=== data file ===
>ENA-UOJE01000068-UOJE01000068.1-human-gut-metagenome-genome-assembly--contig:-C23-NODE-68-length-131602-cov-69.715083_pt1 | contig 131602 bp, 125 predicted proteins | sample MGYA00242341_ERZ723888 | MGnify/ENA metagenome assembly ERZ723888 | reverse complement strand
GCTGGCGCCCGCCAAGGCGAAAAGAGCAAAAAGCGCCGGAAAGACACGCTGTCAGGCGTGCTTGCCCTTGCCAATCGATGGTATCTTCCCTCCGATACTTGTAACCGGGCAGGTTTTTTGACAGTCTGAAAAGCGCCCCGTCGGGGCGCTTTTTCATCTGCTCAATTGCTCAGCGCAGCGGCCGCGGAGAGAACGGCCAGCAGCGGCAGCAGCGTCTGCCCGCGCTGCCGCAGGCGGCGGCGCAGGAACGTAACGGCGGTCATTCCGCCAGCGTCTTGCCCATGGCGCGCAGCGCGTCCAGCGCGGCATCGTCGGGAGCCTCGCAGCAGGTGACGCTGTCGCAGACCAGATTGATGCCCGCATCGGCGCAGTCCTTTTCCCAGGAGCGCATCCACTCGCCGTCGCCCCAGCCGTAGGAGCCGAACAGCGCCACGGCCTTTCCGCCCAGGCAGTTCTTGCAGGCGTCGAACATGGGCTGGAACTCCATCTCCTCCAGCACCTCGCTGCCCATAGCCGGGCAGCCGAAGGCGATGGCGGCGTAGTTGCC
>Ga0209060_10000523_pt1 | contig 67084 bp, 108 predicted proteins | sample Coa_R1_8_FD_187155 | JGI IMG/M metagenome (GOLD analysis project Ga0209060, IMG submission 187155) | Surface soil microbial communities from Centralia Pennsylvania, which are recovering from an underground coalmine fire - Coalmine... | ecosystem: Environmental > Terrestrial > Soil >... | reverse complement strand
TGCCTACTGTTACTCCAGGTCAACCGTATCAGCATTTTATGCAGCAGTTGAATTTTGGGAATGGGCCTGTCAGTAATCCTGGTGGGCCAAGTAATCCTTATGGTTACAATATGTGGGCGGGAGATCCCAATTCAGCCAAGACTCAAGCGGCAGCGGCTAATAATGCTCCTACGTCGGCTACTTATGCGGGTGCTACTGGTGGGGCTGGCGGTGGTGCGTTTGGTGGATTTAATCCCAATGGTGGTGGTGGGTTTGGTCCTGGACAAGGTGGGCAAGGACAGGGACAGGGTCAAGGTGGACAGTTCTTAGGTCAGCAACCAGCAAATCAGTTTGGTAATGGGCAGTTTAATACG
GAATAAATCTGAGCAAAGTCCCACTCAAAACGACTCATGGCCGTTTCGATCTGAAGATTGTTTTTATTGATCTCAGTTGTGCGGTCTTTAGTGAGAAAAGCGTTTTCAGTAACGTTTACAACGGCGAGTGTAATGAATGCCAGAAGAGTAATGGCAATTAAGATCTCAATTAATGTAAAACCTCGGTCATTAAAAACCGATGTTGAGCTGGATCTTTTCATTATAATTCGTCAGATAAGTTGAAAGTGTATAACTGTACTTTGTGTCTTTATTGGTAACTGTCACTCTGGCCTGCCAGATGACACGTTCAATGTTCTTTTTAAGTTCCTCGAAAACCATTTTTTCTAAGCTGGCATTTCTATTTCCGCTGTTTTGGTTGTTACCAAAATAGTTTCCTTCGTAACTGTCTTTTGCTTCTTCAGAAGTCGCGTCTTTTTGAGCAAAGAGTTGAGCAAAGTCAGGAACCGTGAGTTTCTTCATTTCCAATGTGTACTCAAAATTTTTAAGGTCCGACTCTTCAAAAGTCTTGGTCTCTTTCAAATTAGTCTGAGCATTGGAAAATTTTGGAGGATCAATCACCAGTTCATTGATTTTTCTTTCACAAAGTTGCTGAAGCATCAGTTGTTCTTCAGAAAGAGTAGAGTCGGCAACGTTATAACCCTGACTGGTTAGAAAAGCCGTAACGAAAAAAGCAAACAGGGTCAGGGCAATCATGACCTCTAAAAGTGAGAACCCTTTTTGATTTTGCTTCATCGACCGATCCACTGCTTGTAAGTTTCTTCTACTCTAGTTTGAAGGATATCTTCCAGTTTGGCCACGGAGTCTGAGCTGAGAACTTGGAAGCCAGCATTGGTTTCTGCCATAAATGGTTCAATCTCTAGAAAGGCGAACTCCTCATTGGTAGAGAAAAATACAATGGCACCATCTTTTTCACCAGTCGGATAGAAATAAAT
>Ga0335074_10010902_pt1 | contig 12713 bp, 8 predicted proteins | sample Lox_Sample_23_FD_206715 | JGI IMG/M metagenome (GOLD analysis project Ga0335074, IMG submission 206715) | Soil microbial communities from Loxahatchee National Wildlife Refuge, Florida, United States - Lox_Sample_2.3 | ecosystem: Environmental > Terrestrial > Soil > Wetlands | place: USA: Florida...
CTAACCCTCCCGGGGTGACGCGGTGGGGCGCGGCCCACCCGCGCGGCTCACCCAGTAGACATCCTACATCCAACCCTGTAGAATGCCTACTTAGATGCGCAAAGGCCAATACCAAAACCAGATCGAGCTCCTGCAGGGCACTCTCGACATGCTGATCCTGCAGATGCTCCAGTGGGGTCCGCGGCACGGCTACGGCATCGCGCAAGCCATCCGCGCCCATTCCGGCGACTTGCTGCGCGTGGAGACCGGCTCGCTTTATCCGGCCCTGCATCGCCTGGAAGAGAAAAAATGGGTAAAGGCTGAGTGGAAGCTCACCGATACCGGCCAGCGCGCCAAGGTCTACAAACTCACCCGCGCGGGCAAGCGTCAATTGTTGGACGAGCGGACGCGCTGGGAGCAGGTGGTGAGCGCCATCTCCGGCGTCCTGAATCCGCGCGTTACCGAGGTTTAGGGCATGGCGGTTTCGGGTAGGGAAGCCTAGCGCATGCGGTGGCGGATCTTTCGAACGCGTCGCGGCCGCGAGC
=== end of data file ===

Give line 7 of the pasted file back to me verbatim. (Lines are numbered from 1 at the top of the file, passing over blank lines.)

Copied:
CTAACCCTCCCGGGGTGACGCGGTGGGGCGCGGCCCACCCGCGCGGCTCACCCAGTAGACATCCTACATCCAACCCTGTAGAATGCCTACTTAGATGCGCAAAGGCCAATACCAAAACCAGATCGAGCTCCTGCAGGGCACTCTCGACATGCTGATCCTGCAGATGCTCCAGTGGGGTCCGCGGCACGGCTACGGCATCGCGCAAGCCATCCGCGCCCATTCCGGCGACTTGCTGCGCGTGGAGACCGGCTCGCTTTATCCGGCCCTGCATCGCCTGGAAGAGAAAAAATGGGTAAAGGCTGAGTGGAAGCTCACCGATACCGGCCAGCGCGCCAAGGTCTACAAACTCACCCGCGCGGGCAAGCGTCAATTGTTGGACGAGCGGACGCGCTGGGAGCAGGTGGTGAGCGCCATCTCCGGCGTCCTGAATCCGCGCGTTACCGAGGTTTAGGGCATGGCGGTTTCGGGTAGGGAAGCCTAGCGCATGCGGTGGCGGATCTTTCGAACGCGTCGCGGCCGCGAGC